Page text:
The season’s colour palette is in transition from the brightness, particularly greens, of early summer to the pale browns of harvest time, this year we are even blessed with an Indian summer. Fields are full of hay bales and the trees are beginning to lose their chlorophyll pigmentation in preparation for the vibrancy of the autumnal tones. This country is referred to as a ‘green and pleasant land’ and the burgundies, ambers, terracottas and golds of the seasons of mist and mellow fruitfulness are my personal favourites. How will 5 months of white, a bluey white, affect my colour perception? Will I need to take bright coloured clothes to counteract this ice world that we’ll be inhabiting? Even the crockery, towels and bedding will be white. I take our colourful kingdom for granted when I’m here but am also very aware of the muted tones in warmer climes where the rainfall is more limited.
I haven’t spent more than 2 weeks at a time in those regions which didn’t allow for the novelty to abate. A recent trip to Finland caused us to reflect on the winter wonderland we encountered; it was stunningly beautiful. This was a territory for which we could have opted with our company but despite not managing to see the Northern Lights (the main purpose of the week) we did feel that Lapland might be an environment to which one had to be adapted in order to cope for several winter months when coupled with the restricted or even absent daylight. With the addition of a profusion of Santas, even after Christmas, loads of children and short ski runs we have decided to avoid it (for now).
I have a distinct picture in my mind of the greens of Scotland, the obvious result of excessive precipitation. I was fortunate enough to be lazing in the infinity pool at The Carrick on Loch Lomond 2 summers ago, in fact I actually had the pool to myself. As I draped my arms over the edge, looking towards the towering summit of Ben Lomond, the foreground was a mass of green, every possible shade of green I could think of. I tried counting how many different tones I could see from that one position and it was impossible. No two leaves of the same tree were identical or if they were the light gave the impression of variety. Are there really 50 shades of grey? There are certainly more than 100 shades of green.
So we will be occupying a white and blue realm initially. I’m being optimistic with the blue but do expect some lovely sunshine as we will be in, allegedly, the sunniest resort in the Alps. We anticipate only skiing on the glorious days as our muscles and joints, particularly knees, wouldn’t be able to cope with every day. On the pistes we should encounter every colour imaginable in the attire of those hurtling down the mountainsides under various degrees of control. The clothing may seem garish at times but does allow for casualties to be easily spotted in the event of something untoward.
The colours of the world relate directly to water, whether as the flamboyant or subtle colours of flowers or greens of leaves and grass from its liquid state in the temperate zones, to the whites and blues of the solid state in the colder climes. The absence of this vital constituent of life also determines the hue of the natural surroundings of the warmer zones. The vivid green patches of grass glaring out from the desert floor as one comes into land in Dubai look totally incongruous. I didn’t particularly notice at the time but on return from a camel train and overnight stay in the Sahara Desert – absolutely amazing experience – our group of 15 Aussies, Americans and Brits queued up for a refreshing shower alongside some other groups of apparent Europeans. Reflecting later I did wonder how there came to be enough water to cater for this demand, presumably most of the days of the week. Whilst the shower wasn’t a deluge and we were all relatively brief, mostly because we knew others were waiting to get in and the bus was loitering for departure, we must have used a huge proportion of the supply. We will no doubt need to adjust to using less water when we embark on our summer season as we intend to be somewhere warm and consequently drier.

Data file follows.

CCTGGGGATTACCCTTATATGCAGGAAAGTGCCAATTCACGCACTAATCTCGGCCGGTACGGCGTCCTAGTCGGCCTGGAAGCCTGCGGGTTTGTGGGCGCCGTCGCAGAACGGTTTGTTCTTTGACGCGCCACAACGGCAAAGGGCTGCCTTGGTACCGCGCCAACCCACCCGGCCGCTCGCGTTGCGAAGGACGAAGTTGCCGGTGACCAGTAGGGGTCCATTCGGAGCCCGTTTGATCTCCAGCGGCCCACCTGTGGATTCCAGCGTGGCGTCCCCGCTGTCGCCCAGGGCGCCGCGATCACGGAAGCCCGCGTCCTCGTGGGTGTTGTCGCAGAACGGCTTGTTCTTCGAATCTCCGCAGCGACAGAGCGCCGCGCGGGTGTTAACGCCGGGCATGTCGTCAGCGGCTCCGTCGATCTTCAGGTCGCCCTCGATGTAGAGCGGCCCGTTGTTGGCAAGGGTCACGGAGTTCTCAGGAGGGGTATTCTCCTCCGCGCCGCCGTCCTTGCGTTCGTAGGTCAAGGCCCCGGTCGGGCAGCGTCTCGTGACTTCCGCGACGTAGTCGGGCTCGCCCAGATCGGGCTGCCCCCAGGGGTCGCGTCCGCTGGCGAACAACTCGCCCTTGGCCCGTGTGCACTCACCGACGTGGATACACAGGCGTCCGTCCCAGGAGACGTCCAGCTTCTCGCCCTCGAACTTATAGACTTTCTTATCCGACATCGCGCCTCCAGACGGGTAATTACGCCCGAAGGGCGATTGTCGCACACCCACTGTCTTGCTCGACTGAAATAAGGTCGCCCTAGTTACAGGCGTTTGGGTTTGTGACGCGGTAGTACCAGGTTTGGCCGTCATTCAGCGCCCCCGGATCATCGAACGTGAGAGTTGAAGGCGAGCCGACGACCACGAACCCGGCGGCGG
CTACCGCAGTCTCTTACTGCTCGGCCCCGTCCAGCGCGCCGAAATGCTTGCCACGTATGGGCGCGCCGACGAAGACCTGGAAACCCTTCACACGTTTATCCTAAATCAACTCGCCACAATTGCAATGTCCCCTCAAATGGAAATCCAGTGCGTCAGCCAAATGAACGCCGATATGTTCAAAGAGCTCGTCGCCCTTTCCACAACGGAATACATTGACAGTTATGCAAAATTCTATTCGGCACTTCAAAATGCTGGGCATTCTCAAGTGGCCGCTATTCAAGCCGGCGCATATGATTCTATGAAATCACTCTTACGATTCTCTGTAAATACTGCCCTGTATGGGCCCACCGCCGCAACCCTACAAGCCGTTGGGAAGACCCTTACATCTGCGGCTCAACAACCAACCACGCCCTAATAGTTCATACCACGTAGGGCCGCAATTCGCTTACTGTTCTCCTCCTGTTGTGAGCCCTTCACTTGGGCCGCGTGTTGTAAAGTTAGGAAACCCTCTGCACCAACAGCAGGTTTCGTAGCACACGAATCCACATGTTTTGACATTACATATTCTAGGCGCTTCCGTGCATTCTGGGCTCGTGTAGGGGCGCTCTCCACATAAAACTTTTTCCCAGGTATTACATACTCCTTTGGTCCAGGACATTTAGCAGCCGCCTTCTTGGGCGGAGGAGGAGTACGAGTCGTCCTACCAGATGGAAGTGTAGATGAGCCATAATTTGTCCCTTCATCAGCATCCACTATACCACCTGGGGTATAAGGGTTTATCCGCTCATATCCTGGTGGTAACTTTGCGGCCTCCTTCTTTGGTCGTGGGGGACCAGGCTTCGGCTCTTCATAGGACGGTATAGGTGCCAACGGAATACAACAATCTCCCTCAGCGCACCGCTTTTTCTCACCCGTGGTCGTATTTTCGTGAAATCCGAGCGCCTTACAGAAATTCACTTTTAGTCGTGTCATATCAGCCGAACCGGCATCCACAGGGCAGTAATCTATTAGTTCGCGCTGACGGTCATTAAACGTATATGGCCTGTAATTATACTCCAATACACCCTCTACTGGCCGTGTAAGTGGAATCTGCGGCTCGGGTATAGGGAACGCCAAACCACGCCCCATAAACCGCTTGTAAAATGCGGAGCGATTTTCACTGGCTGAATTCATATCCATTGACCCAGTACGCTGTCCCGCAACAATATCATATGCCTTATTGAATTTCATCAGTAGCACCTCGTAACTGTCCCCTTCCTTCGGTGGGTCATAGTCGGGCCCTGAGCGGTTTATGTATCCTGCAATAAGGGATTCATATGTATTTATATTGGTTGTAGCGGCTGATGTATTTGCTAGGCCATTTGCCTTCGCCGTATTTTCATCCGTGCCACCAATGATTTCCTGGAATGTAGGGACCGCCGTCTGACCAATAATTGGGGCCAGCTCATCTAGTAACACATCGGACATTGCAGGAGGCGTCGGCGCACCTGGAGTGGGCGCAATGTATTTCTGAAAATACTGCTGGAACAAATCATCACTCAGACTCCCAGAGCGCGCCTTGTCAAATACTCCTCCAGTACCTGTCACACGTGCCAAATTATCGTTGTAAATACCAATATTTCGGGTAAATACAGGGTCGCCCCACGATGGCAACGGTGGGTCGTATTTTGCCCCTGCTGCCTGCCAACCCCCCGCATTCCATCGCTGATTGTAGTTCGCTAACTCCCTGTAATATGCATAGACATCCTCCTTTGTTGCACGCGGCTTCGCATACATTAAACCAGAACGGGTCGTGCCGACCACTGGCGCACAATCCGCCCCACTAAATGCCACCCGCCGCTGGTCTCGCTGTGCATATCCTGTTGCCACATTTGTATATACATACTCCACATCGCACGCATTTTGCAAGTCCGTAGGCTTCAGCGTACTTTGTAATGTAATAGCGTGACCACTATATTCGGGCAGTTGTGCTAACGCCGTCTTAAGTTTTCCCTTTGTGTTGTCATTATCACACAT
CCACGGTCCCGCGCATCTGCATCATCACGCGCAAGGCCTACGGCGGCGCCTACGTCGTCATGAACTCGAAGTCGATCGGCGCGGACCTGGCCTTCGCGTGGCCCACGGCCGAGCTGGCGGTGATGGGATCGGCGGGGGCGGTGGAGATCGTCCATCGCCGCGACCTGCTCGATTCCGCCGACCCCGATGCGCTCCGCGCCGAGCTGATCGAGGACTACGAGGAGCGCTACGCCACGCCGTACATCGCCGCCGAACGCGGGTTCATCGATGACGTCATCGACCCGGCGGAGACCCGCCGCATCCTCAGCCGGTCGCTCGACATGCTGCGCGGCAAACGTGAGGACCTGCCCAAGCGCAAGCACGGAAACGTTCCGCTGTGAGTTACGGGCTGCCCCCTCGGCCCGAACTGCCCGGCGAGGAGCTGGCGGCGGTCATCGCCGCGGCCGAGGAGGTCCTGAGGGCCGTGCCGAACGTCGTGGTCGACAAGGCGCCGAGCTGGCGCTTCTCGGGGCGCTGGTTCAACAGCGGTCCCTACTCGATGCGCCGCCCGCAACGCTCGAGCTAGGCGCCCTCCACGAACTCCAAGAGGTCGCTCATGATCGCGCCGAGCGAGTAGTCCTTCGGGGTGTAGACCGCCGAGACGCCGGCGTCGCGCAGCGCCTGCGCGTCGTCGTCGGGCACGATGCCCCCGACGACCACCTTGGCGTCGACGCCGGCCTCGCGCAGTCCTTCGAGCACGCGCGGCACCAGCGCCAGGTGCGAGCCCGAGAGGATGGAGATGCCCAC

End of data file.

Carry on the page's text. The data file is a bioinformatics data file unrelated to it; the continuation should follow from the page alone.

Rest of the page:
This will apply not just to washing but also drinking. I have had some experience of less than pleasant stomach problems in various locations around Europe so perhaps bottled water will be reluctantly required. Water purification tablets could be used but they do taint the taste. Used bottles of water are becoming the scourge of the planet. There are now alleged to be 5 ‘islands’ the size of the Isle of Wight adrift in the Pacific and Atlantic comprising plastic bottles alone. 30 foot yachts have been built from this detritus to heighten awareness of the ever growing problem. It is an ironic issue in our country where we pay for clean water to flow from our taps only to pay again a not inconsiderable amount for the same product from supermarkets and petrol stations – why?
It will be difficult in non-Western countries, where the water is not of drinkable quality, to avoid buying bottled water and add to these islands or mountains. I was struck by this profusion of plastic on a train trip through northern Morocco where we passed a field which had been harvested leaving short stiff stumps protruding through the soil. It was quite a breezy day and every single stump, of which there must have been hundreds, had a plastic carrier bag attached, billowing in the wind. It really did look like a plastic bag crop. Whoever can devise an effective and profitable means of converting plastic into something useful or degradable will make a fortune. Pity I dropped chemistry when I was 13.